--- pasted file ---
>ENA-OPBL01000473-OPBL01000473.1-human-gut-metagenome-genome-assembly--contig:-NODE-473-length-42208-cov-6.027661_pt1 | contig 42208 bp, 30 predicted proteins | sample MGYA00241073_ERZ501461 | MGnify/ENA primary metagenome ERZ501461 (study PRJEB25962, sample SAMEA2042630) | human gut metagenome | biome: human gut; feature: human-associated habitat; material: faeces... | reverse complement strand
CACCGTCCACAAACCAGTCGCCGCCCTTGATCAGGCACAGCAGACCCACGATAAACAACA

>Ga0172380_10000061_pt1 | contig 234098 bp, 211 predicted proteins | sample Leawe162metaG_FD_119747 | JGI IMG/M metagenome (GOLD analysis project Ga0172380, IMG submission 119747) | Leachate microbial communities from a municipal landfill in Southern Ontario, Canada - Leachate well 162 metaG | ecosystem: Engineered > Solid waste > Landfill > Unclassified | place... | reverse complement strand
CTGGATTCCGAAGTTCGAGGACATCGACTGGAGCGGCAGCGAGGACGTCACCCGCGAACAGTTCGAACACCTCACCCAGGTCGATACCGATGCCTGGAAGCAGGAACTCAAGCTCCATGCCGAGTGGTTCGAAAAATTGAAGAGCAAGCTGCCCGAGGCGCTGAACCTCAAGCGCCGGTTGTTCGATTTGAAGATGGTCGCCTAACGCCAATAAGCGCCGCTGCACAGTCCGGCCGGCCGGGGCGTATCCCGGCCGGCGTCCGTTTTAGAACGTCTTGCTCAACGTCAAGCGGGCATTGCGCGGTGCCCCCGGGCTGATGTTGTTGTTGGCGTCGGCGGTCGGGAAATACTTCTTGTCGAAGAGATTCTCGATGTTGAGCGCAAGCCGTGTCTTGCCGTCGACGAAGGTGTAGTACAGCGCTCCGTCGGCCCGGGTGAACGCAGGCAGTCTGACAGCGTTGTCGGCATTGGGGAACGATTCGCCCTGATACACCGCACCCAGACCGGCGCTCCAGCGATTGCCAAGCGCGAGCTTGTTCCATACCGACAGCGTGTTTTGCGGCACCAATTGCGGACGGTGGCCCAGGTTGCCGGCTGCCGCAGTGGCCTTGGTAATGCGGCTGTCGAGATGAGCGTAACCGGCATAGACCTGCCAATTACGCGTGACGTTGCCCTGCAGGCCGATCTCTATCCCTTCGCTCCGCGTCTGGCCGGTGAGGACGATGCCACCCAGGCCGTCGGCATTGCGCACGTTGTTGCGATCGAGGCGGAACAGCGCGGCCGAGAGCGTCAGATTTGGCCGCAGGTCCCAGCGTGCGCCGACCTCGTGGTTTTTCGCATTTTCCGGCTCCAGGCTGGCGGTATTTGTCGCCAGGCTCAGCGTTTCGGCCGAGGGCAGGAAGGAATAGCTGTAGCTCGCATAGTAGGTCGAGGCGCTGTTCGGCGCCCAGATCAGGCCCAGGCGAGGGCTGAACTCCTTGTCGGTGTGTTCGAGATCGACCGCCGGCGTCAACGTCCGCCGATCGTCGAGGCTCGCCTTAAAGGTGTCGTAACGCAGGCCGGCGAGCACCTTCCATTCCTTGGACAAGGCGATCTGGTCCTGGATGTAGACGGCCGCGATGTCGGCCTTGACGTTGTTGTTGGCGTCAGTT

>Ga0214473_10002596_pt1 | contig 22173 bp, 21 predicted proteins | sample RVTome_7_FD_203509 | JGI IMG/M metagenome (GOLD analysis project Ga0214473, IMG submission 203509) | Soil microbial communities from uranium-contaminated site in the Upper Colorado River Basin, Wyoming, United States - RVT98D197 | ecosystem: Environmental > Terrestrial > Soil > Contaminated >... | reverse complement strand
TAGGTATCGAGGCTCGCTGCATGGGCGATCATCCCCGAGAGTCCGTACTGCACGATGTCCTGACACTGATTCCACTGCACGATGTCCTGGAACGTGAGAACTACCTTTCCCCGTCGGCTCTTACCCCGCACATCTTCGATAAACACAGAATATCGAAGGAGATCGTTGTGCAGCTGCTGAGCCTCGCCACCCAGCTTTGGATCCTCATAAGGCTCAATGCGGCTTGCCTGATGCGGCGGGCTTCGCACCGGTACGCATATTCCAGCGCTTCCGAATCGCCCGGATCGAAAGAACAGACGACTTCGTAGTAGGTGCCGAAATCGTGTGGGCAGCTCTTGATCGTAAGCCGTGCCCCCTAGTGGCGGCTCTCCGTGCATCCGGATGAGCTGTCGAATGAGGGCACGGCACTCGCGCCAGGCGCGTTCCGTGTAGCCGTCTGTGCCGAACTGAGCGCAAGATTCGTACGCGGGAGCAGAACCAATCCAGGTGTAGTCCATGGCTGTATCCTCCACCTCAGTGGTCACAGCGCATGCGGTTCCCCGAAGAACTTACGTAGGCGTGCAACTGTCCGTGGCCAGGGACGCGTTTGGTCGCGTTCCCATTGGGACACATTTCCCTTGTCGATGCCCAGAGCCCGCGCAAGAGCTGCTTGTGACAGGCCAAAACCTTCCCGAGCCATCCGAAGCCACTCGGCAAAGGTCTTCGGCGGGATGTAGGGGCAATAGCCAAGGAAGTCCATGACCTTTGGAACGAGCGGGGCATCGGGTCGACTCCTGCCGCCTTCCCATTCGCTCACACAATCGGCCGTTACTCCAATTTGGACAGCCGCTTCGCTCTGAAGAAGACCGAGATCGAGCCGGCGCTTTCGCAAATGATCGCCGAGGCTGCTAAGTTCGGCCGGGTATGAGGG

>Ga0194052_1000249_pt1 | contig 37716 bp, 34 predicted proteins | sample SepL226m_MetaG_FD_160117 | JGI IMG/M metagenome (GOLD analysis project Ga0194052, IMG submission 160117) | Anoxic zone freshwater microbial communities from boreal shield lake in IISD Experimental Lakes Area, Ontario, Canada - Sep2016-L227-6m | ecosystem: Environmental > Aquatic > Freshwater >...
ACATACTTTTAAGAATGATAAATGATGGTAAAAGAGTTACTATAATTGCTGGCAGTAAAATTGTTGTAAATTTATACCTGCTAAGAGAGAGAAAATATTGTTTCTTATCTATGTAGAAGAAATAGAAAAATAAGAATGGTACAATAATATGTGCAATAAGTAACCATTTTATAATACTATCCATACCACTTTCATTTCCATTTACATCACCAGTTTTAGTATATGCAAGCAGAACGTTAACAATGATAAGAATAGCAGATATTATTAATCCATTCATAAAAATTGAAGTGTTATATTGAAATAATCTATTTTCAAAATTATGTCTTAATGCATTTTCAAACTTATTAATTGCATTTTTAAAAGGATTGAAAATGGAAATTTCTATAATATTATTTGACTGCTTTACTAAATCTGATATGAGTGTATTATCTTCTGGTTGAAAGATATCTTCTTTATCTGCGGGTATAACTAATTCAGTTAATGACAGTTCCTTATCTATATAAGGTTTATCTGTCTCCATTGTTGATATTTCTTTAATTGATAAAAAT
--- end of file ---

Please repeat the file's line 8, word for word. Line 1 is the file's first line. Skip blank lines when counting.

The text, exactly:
ACATACTTTTAAGAATGATAAATGATGGTAAAAGAGTTACTATAATTGCTGGCAGTAAAATTGTTGTAAATTTATACCTGCTAAGAGAGAGAAAATATTGTTTCTTATCTATGTAGAAGAAATAGAAAAATAAGAATGGTACAATAATATGTGCAATAAGTAACCATTTTATAATACTATCCATACCACTTTCATTTCCATTTACATCACCAGTTTTAGTATATGCAAGCAGAACGTTAACAATGATAAGAATAGCAGATATTATTAATCCATTCATAAAAATTGAAGTGTTATATTGAAATAATCTATTTTCAAAATTATGTCTTAATGCATTTTCAAACTTATTAATTGCATTTTTAAAAGGATTGAAAATGGAAATTTCTATAATATTATTTGACTGCTTTACTAAATCTGATATGAGTGTATTATCTTCTGGTTGAAAGATATCTTCTTTATCTGCGGGTATAACTAATTCAGTTAATGACAGTTCCTTATCTATATAAGGTTTATCTGTCTCCATTGTTGATATTTCTTTAATTGATAAAAAT